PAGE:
Genetics as it applies to evolution, molecular biology, and medical aspects.
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Information that pertains to questions below:
4 siblings (parents history unknown except that they were first cousins) all have hearing loss. All are married with unrelated spouses with no hearing loss.
-has 4 female children with no hearing loss
2nd Oldest (Female)
-has 2 male children with no hearing loss
-1 female child with hearing loss
3rd sibling (Male)
-2 male children and 1 female child with no hearing loss
-3 male children and 1 female child all with hearing loss
portion of the normal sequence of the tRNA gene: GCTTTGGGGGGTTC
portion of the mutant sequence of the tRNA gene: GCTTTGGGGGGGTTC
Question #1) Only one of the siblings (a female) had 100 percent mutant mitochondrial DNA. Based on the information above, which of the siblings had 100 percent mutant mitochondrial DNA?
*I chose the youngest- because of how many offspring were affected ????
Question #2) Why do some of the female siblings with hearing loss have children who do not have hearing loss? (mutations in mitochondrial DNA are usually transmitted in a uniparental-maternal fashion in mammals)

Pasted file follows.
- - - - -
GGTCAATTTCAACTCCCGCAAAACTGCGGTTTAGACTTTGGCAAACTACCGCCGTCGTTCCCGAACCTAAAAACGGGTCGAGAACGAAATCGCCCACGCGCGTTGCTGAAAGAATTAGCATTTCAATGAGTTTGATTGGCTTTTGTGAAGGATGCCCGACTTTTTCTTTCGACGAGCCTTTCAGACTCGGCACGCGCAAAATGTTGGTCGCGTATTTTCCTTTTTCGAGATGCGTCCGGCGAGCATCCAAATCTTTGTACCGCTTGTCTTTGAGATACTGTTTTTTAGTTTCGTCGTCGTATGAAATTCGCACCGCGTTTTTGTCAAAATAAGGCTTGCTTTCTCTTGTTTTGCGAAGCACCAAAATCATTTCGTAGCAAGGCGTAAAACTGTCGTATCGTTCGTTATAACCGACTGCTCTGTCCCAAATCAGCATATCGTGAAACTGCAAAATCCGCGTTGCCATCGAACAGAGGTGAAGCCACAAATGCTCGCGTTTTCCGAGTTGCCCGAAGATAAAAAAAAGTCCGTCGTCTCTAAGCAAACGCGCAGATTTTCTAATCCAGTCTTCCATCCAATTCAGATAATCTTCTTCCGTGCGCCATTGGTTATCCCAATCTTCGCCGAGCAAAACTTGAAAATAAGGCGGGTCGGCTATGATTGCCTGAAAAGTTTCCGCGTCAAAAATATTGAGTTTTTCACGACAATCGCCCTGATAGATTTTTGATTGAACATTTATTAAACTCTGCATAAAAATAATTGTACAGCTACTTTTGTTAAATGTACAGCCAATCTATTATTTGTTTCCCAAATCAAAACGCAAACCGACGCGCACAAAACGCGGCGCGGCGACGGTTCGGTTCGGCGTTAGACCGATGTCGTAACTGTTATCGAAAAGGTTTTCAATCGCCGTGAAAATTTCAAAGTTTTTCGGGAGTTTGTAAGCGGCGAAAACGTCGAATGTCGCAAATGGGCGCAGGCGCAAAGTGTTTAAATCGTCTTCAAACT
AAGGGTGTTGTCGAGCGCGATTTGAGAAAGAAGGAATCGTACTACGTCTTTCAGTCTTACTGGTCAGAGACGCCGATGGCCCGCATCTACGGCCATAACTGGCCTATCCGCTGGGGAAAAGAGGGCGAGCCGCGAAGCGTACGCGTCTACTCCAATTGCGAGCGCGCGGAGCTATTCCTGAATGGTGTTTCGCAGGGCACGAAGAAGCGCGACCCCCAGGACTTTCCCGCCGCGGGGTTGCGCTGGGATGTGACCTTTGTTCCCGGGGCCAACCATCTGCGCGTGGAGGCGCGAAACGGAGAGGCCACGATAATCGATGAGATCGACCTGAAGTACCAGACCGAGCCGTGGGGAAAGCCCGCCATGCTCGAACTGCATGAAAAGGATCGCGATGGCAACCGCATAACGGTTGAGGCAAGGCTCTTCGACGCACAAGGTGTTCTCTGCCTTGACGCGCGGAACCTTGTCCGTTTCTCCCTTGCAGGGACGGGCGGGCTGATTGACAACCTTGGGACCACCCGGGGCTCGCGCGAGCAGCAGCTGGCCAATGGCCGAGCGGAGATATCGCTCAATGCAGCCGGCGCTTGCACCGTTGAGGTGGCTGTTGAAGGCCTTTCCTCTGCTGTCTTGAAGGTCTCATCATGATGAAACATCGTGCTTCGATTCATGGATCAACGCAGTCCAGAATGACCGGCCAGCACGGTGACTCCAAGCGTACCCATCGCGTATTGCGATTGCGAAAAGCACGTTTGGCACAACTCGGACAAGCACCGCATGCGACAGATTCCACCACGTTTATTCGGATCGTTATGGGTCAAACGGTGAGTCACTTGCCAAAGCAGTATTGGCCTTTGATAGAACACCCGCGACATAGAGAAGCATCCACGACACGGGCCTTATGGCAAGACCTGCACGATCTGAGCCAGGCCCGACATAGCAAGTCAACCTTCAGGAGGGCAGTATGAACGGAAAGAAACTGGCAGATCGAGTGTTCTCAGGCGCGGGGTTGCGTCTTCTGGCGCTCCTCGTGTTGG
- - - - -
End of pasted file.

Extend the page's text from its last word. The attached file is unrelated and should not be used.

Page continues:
a: the females who had offspring without hearing loss were heteroplasmic
b: there are two mitochondrial serine tRNA genes. The other tRNA gene sometimes compensates for the loss of function in the mutant tRNA gene.
c: Biparental inheritance of mitochondrial DNA caused some of the offspring to escape hearing loss.
d: those with hearing loss were segregational petites, whereas those without hearing loss were suppressional petites.
*I chose d because the suppressional petites would account for no hearing loss??
Question #3) Which of the following is the most probable cause of this mutation?
a: slippage during DNA replication
b: tautomeric shift
c: spontaneous deamination
d: SOS mutagenesis
*I chose a because that one seems to be the most likely cause
Thanks in advance for your help!!
1) yeah, the youngest seem so
2) a could be true
I don't know, what is the cause, so b could be true, theoretically too
c could account as well, because some male mitochondria are transfered as well (but much less than female's;)
Cis or trans? That's what matters.
2 posts • Page 1 of 1
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